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Spanish in the United States and Mexico

This blog is based on the project “Proyecto de dialectos españoles” on LanguageARC. To participate, click here.

In this blog, we will talk about Spanish spoken in the United States and Mexico and the lexical, phonetic, grammatical, and syntactic aspects of these dialects.

United States Spanish

Spanish is the second most spoken language in the United States, with about 41 million speakers. It is also the most learned language other than English. Spanish colonizers brought the language to the United States when they arrived in what would later be Florida, Texas, Colorado, New Mexico, Arizona, Nevada, California, and Puerto Rico.

There are many dialects of Spanish spoken in the United States, but linguists categorize these varieties into the following large groups.

  • Mexican Spanish: Spoken near the United States/ Mexico border in the Southwestern United States, California, Texas, and is becoming more widely spoken throughout the United States. It is also largely studied by Spanish learners in the United States.

  • Caribbean Spanish: Spanish spoken by Puerto Ricans, Cubans, and Dominicans, largely heard in locations such as New York City, Miami, and other cities in the Northeastern United States.

  • Central American Spanish: Spanish spoken by people with origins in countries such as Guatemala, Honduras, El Salvador, Costa Rica, Panama, and Nicaragua. It, like Caribbean and Mexican Spanish, is heard in cities in California, New York, Texas, Miami, as well as Washington, D.C.

  • South American Spanish: Spanish spoken by people with origins in South American countries such as Bolivia, Ecuador, Colombia, Chile, and Venezuela. It is spoken in major cities in New York, California, Texas, and Florida.

Spanish dialects in the United States often receive influence from English vocabulary and grammar, and semantics. Some of these influences are noted below:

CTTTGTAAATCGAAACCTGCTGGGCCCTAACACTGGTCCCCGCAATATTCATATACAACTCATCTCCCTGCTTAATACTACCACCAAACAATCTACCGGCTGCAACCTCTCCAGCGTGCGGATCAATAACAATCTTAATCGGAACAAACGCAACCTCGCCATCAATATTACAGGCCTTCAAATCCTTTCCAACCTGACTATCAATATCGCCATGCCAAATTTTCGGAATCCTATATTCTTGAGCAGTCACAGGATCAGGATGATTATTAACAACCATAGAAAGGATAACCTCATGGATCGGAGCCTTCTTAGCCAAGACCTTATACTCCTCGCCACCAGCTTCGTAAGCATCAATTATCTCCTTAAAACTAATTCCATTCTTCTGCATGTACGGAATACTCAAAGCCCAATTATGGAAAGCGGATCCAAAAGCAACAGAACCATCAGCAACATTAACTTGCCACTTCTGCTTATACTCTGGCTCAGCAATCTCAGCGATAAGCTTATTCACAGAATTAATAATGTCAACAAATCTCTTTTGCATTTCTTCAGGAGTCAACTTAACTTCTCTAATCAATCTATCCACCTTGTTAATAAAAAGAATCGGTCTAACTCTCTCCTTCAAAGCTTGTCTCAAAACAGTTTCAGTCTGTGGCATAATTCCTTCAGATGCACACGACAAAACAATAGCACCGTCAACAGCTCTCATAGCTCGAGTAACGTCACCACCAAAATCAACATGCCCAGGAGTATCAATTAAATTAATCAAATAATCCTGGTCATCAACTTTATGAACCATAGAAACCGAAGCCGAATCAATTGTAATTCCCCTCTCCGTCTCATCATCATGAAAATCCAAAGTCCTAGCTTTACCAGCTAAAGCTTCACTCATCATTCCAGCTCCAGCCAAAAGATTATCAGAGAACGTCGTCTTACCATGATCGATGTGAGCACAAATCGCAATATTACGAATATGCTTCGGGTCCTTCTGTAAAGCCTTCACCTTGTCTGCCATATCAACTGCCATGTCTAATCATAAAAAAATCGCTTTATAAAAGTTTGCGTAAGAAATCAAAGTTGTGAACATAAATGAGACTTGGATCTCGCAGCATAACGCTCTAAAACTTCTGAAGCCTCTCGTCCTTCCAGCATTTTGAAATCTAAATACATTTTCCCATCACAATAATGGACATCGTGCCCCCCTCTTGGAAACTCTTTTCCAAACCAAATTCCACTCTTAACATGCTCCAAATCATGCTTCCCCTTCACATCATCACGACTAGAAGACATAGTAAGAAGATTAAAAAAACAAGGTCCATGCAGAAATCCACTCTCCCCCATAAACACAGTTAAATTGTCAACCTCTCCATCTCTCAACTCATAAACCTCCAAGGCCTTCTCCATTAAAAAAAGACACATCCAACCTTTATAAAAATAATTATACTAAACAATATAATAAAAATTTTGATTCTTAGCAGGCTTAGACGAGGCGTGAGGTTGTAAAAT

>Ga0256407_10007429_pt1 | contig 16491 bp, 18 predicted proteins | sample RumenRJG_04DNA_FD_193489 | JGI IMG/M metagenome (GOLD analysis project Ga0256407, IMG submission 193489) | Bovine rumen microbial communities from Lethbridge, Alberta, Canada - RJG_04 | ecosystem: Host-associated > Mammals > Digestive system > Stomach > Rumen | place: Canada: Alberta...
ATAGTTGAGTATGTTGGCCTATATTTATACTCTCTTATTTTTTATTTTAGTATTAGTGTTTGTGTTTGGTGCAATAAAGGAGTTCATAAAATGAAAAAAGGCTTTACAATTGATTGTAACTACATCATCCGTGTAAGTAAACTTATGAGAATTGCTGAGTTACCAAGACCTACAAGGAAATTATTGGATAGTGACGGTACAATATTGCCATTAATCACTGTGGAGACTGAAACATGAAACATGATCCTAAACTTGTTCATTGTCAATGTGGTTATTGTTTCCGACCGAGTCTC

• Spanish speakers in the US often use estar instead of ser.

  • Spanish speakers in the Southwestern United States tend to use the future tense to express grammatical mood (instead of, 'ir + a + infinitive', which is mostly used for speaking about events that have not happened yet but will occur in the future).

  • The second person singular pronoun “tu” is commonly used, but “vos” is sometimes used by Spanish speakers with Central American heritage.

  • Spanish-speakers who are proficient in English tend to not use the subjunctive mood.


Mexico has a variety of Spanish dialects, but linguists have grouped them into the four broad categories: Northern, Central, Coastal, and Yucatán.


Dialects include:

Norteña – Northeastern

Norteña Occidental – Northwestern

Spanish speakers in Northern Mexico have a blunt pronunciation, and the last syllable in words and sentences is often emphasized. Northern speakers also use a lot of volume and energy when speaking.


Dialects include:

Occidental – Western

Bajío – Lowland

Altiplano – Central

The Central dialects have a song-like quality. The last vowels in sentences are emphasized, potentially by being held for an extra moment or an adjustment to the pitch, where the voice gets a bit higher.Between Central dialects, there is variation, such as small pronunciation differences, and slang terms.


Dialects include:

Sureña Central – Central Southern

Costeña – Coastal Southern

Chiapaneca – Southeastern

In Coastal dialects, the speaking volume is rather low, and speakers often talk quickly. Because of this, vowel sounds can become blurred, and hissing can occur within words.


The Yucatán Dialect, spoken in the southeastern part of Mexico along the Atlantic Coast, is similar to Coastal dialects. However, vocabulary and sentence structure can differ.

Despite these dialectical differences, Spanish speakers everywhere can understand and communicate with each other.


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